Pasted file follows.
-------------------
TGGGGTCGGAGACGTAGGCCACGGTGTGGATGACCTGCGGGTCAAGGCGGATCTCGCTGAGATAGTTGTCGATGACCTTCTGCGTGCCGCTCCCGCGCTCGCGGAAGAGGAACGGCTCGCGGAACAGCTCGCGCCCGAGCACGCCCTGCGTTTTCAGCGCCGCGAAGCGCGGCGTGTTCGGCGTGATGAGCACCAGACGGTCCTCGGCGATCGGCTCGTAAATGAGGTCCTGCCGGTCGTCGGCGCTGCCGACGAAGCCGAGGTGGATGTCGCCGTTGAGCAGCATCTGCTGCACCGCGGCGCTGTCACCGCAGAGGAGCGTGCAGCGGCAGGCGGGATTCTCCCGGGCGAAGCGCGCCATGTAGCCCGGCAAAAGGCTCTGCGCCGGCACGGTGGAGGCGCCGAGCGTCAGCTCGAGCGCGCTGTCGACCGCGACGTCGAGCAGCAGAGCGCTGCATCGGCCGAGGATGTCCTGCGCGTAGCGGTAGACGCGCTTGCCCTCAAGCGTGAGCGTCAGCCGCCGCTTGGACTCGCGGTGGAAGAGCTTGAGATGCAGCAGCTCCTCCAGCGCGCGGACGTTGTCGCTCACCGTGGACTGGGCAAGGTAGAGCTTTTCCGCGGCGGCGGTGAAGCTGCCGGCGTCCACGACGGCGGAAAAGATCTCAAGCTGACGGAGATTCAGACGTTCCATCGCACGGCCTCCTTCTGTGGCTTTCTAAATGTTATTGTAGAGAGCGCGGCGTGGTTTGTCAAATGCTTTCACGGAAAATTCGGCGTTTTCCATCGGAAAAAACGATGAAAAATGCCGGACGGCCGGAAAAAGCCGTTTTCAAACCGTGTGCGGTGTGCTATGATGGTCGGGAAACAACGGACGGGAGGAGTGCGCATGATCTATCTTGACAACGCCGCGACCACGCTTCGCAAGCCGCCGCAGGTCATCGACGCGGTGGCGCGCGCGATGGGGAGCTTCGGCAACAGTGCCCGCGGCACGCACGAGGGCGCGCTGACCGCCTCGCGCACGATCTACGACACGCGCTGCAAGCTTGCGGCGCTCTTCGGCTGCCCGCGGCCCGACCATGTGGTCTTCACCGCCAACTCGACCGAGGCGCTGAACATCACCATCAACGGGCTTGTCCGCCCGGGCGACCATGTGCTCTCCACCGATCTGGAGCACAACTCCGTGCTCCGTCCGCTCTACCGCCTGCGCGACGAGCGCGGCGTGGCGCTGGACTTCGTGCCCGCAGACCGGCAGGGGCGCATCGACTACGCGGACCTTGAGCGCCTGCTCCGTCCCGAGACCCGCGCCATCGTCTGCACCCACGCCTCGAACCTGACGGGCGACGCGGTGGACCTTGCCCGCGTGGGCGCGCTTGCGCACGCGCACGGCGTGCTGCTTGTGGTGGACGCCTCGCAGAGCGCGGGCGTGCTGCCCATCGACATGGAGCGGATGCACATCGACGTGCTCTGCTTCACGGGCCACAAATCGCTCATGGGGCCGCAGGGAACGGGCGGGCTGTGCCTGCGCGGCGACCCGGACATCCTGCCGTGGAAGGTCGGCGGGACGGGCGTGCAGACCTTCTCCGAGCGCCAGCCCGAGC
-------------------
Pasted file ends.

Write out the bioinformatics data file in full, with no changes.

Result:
TGGGGTCGGAGACGTAGGCCACGGTGTGGATGACCTGCGGGTCAAGGCGGATCTCGCTGAGATAGTTGTCGATGACCTTCTGCGTGCCGCTCCCGCGCTCGCGGAAGAGGAACGGCTCGCGGAACAGCTCGCGCCCGAGCACGCCCTGCGTTTTCAGCGCCGCGAAGCGCGGCGTGTTCGGCGTGATGAGCACCAGACGGTCCTCGGCGATCGGCTCGTAAATGAGGTCCTGCCGGTCGTCGGCGCTGCCGACGAAGCCGAGGTGGATGTCGCCGTTGAGCAGCATCTGCTGCACCGCGGCGCTGTCACCGCAGAGGAGCGTGCAGCGGCAGGCGGGATTCTCCCGGGCGAAGCGCGCCATGTAGCCCGGCAAAAGGCTCTGCGCCGGCACGGTGGAGGCGCCGAGCGTCAGCTCGAGCGCGCTGTCGACCGCGACGTCGAGCAGCAGAGCGCTGCATCGGCCGAGGATGTCCTGCGCGTAGCGGTAGACGCGCTTGCCCTCAAGCGTGAGCGTCAGCCGCCGCTTGGACTCGCGGTGGAAGAGCTTGAGATGCAGCAGCTCCTCCAGCGCGCGGACGTTGTCGCTCACCGTGGACTGGGCAAGGTAGAGCTTTTCCGCGGCGGCGGTGAAGCTGCCGGCGTCCACGACGGCGGAAAAGATCTCAAGCTGACGGAGATTCAGACGTTCCATCGCACGGCCTCCTTCTGTGGCTTTCTAAATGTTATTGTAGAGAGCGCGGCGTGGTTTGTCAAATGCTTTCACGGAAAATTCGGCGTTTTCCATCGGAAAAAACGATGAAAAATGCCGGACGGCCGGAAAAAGCCGTTTTCAAACCGTGTGCGGTGTGCTATGATGGTCGGGAAACAACGGACGGGAGGAGTGCGCATGATCTATCTTGACAACGCCGCGACCACGCTTCGCAAGCCGCCGCAGGTCATCGACGCGGTGGCGCGCGCGATGGGGAGCTTCGGCAACAGTGCCCGCGGCACGCACGAGGGCGCGCTGACCGCCTCGCGCACGATCTACGACACGCGCTGCAAGCTTGCGGCGCTCTTCGGCTGCCCGCGGCCCGACCATGTGGTCTTCACCGCCAACTCGACCGAGGCGCTGAACATCACCATCAACGGGCTTGTCCGCCCGGGCGACCATGTGCTCTCCACCGATCTGGAGCACAACTCCGTGCTCCGTCCGCTCTACCGCCTGCGCGACGAGCGCGGCGTGGCGCTGGACTTCGTGCCCGCAGACCGGCAGGGGCGCATCGACTACGCGGACCTTGAGCGCCTGCTCCGTCCCGAGACCCGCGCCATCGTCTGCACCCACGCCTCGAACCTGACGGGCGACGCGGTGGACCTTGCCCGCGTGGGCGCGCTTGCGCACGCGCACGGCGTGCTGCTTGTGGTGGACGCCTCGCAGAGCGCGGGCGTGCTGCCCATCGACATGGAGCGGATGCACATCGACGTGCTCTGCTTCACGGGCCACAAATCGCTCATGGGGCCGCAGGGAACGGGCGGGCTGTGCCTGCGCGGCGACCCGGACATCCTGCCGTGGAAGGTCGGCGGGACGGGCGTGCAGACCTTCTCCGAGCGCCAGCCCGAGC